Exploding a photo subject in order to take its picture? An international research team at the world's largest X-ray laser, the European XFEL, used this “extreme” method to take pictures of complex molecules. With the ultra-bright X-ray flashes generated by the facility, the scientists were able to take snapshots of gas-phase iodopyridine molecules with atomic resolution. In the process, the X-ray laser caused the molecules to explode, and the image was reconstructed from the pieces. “Thanks to the extremely intense and particularly short X-ray pulses of the European XFEL, we were able to produce an image that is unprecedentedly clear for this method and the size of the molecule,” reports Rebecca Boll from European XFEL, principal investigator of the experiment and one of the two first authors of the publication in the scientific journal Nature Physics, in which the team describes their results. Such clear images of complex molecules have not been possible with the experimental techniques used up to now.
The images are an important step towards recording molecular movies, which researchers hope to use in the future to observe details of biochemical and chemical reactions or physical changes with high resolution. Such films are expected to stimulate developments in various fields of research. "The method we use is particularly interesting for investigating photochemical processes," explains Till Jahnke from European XFEL, a member of the core team of the study. Such processes in which chemical reactions are triggered by light are of great importance both in the laboratory and in nature, for example in photosynthesis or in visual processes in the eye. "The development of molecular movies is fundamental research, but the knowledge gained from them could help us to better understand such processes in the future and develop new ideas for medicine, sustainable energy production or materials research," hopes Jahnke.
In the method known as Coulomb Explosion Imaging, a high-intensity and ultra-short X-ray laser pulse kicks numerous electrons out of the molecule. Due to the strong electrostatic repulsion between the remaining, positively charged atoms, the molecule explodes within a few femtoseconds – a millionths of a billionth of a second. The individual ionized fragments then fly apart and are registered by a detector.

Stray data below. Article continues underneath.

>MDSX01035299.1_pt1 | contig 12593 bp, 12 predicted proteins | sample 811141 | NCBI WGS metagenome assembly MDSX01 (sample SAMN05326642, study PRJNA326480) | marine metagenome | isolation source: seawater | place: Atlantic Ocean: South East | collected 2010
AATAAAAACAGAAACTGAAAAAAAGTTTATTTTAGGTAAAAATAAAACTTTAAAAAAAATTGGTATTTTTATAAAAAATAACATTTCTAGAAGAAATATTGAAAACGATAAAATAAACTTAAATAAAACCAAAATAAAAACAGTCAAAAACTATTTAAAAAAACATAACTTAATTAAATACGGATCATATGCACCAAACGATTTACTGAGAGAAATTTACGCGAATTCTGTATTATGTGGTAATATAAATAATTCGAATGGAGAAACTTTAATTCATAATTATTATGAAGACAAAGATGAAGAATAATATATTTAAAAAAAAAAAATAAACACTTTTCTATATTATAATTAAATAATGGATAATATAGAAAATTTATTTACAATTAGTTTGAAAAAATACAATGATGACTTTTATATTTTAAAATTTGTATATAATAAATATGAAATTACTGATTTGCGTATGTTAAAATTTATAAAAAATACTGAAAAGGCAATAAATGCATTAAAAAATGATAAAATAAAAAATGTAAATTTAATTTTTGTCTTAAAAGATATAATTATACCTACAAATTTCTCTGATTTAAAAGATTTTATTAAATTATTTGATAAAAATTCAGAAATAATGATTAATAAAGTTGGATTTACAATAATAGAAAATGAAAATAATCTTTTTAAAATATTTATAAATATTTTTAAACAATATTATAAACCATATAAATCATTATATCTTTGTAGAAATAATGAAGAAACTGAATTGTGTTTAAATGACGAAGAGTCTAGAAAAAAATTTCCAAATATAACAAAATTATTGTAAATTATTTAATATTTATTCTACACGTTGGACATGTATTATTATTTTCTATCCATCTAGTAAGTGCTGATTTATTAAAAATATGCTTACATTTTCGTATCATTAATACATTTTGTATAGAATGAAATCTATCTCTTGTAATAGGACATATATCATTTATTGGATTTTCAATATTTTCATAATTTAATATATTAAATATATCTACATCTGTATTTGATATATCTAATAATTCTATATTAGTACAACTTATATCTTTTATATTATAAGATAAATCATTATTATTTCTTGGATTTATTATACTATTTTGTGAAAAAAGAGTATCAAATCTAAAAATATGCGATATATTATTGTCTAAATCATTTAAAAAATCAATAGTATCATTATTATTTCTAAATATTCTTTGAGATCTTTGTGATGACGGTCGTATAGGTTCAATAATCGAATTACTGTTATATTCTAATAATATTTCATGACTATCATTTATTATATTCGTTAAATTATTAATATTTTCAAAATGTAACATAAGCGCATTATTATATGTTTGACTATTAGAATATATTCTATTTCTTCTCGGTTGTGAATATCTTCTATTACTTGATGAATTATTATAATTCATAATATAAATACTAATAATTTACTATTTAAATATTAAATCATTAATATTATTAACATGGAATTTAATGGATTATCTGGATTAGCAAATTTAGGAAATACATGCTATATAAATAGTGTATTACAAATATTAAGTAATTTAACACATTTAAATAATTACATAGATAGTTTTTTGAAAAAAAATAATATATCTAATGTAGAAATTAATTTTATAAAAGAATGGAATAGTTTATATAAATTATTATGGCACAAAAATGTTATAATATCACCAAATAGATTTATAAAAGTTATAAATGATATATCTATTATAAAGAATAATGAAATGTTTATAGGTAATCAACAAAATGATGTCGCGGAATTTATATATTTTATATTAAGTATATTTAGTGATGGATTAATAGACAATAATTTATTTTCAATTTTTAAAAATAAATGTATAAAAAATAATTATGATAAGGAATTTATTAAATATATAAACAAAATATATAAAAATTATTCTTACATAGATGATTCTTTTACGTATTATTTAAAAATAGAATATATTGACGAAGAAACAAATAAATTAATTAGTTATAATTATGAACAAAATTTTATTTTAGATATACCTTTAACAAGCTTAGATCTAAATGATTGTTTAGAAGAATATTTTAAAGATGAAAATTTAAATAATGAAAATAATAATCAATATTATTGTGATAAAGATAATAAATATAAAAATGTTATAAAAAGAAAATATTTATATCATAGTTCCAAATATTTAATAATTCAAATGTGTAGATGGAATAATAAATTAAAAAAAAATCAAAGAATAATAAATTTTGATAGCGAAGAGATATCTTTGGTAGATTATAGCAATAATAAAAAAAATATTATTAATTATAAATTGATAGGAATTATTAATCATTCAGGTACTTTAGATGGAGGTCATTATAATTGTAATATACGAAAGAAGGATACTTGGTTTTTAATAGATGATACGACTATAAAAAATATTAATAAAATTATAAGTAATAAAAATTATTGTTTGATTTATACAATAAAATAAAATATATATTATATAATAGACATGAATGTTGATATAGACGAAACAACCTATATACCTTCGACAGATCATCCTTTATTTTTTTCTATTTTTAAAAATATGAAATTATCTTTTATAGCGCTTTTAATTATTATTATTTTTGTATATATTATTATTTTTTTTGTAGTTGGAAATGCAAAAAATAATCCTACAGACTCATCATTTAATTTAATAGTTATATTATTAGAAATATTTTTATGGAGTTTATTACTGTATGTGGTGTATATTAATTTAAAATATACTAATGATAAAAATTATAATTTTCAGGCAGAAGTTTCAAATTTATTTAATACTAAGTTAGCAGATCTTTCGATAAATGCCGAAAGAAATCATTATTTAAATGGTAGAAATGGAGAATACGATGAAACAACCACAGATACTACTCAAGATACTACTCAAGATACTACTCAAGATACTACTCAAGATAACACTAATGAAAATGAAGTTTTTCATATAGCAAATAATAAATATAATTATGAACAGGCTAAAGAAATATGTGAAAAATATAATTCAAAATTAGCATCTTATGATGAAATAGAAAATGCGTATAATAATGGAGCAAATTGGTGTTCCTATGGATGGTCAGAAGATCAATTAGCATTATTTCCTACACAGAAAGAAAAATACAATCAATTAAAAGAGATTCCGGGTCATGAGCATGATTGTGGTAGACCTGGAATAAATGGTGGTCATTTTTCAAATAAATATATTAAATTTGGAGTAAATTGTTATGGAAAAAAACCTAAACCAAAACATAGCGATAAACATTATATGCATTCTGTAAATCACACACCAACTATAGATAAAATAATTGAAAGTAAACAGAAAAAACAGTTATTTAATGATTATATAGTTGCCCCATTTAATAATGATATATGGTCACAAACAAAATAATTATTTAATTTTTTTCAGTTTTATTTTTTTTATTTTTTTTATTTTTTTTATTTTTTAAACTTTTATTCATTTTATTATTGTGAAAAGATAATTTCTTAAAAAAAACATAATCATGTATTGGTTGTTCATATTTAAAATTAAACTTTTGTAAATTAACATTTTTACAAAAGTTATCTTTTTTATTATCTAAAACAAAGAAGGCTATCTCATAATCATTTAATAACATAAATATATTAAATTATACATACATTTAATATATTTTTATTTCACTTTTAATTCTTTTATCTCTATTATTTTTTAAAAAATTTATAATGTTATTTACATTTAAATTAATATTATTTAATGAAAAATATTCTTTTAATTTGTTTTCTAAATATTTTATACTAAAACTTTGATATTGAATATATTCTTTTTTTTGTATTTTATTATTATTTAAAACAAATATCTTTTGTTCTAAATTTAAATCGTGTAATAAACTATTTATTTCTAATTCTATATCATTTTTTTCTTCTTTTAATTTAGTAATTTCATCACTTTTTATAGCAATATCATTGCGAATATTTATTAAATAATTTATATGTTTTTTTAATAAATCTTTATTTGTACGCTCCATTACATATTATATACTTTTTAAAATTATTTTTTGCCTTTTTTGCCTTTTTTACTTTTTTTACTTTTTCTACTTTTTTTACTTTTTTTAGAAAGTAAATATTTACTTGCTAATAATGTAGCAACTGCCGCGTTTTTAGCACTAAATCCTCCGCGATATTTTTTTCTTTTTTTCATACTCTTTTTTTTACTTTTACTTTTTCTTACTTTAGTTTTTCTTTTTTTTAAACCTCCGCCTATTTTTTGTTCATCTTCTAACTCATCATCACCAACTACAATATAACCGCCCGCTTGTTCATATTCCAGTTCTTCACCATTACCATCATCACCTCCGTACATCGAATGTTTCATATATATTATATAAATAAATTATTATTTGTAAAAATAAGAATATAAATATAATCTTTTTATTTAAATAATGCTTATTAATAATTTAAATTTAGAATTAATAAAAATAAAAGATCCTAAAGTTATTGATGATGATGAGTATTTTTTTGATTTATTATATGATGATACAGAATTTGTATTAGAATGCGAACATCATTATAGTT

“Up to now, Coulomb explosion imaging was limited to small molecules consisting of no more than five atoms,” explains Julia Schäfer from the Center for Free-Electron Laser Science (CFEL) at DESY, the other first author of the study. “With our work, we have broken this limit for this method.” Iodopyridine (C5H4IN) consists of eleven atoms.
The film studio for the explosive molecule images is the SQS (Small Quantum Systems) experiment station at European XFEL. In a COLTRIMS reaction microscope (REMI), specially developed for these types of investigations, electric fields are used to direct the charged fragments onto a detector. The location and time of impact of the fragments are measured and can then be used to reconstruct their momentum – the product of mass and velocity – with which the ions hit the detector. “This information can be used to obtain details about the molecule, and with the help of models, we can reconstruct the course of reactions and processes involved,” says DESY researcher Robin Santra, who led the theoretical part of the work.
Coulomb Explosion Imaging is particularly suitable for tracking very light atoms such as hydrogen in chemical reactions. The technique enables detailed investigations of individual molecules in the gas phase, and is thus a complementary method for producing molecular movies, as are also being developed for liquids and solids at other European XFEL experiment stations.
“We want to understand fundamental photochemical processes in detail. In the gas phase, there is no interference from other molecules or the environment. We can therefore use our technique to study individual, isolated molecules,” says Jahnke. Boll adds: “We have already taken the first steps towards investigating molecular dynamics, meaning to combine individual images into a real molecular movie.”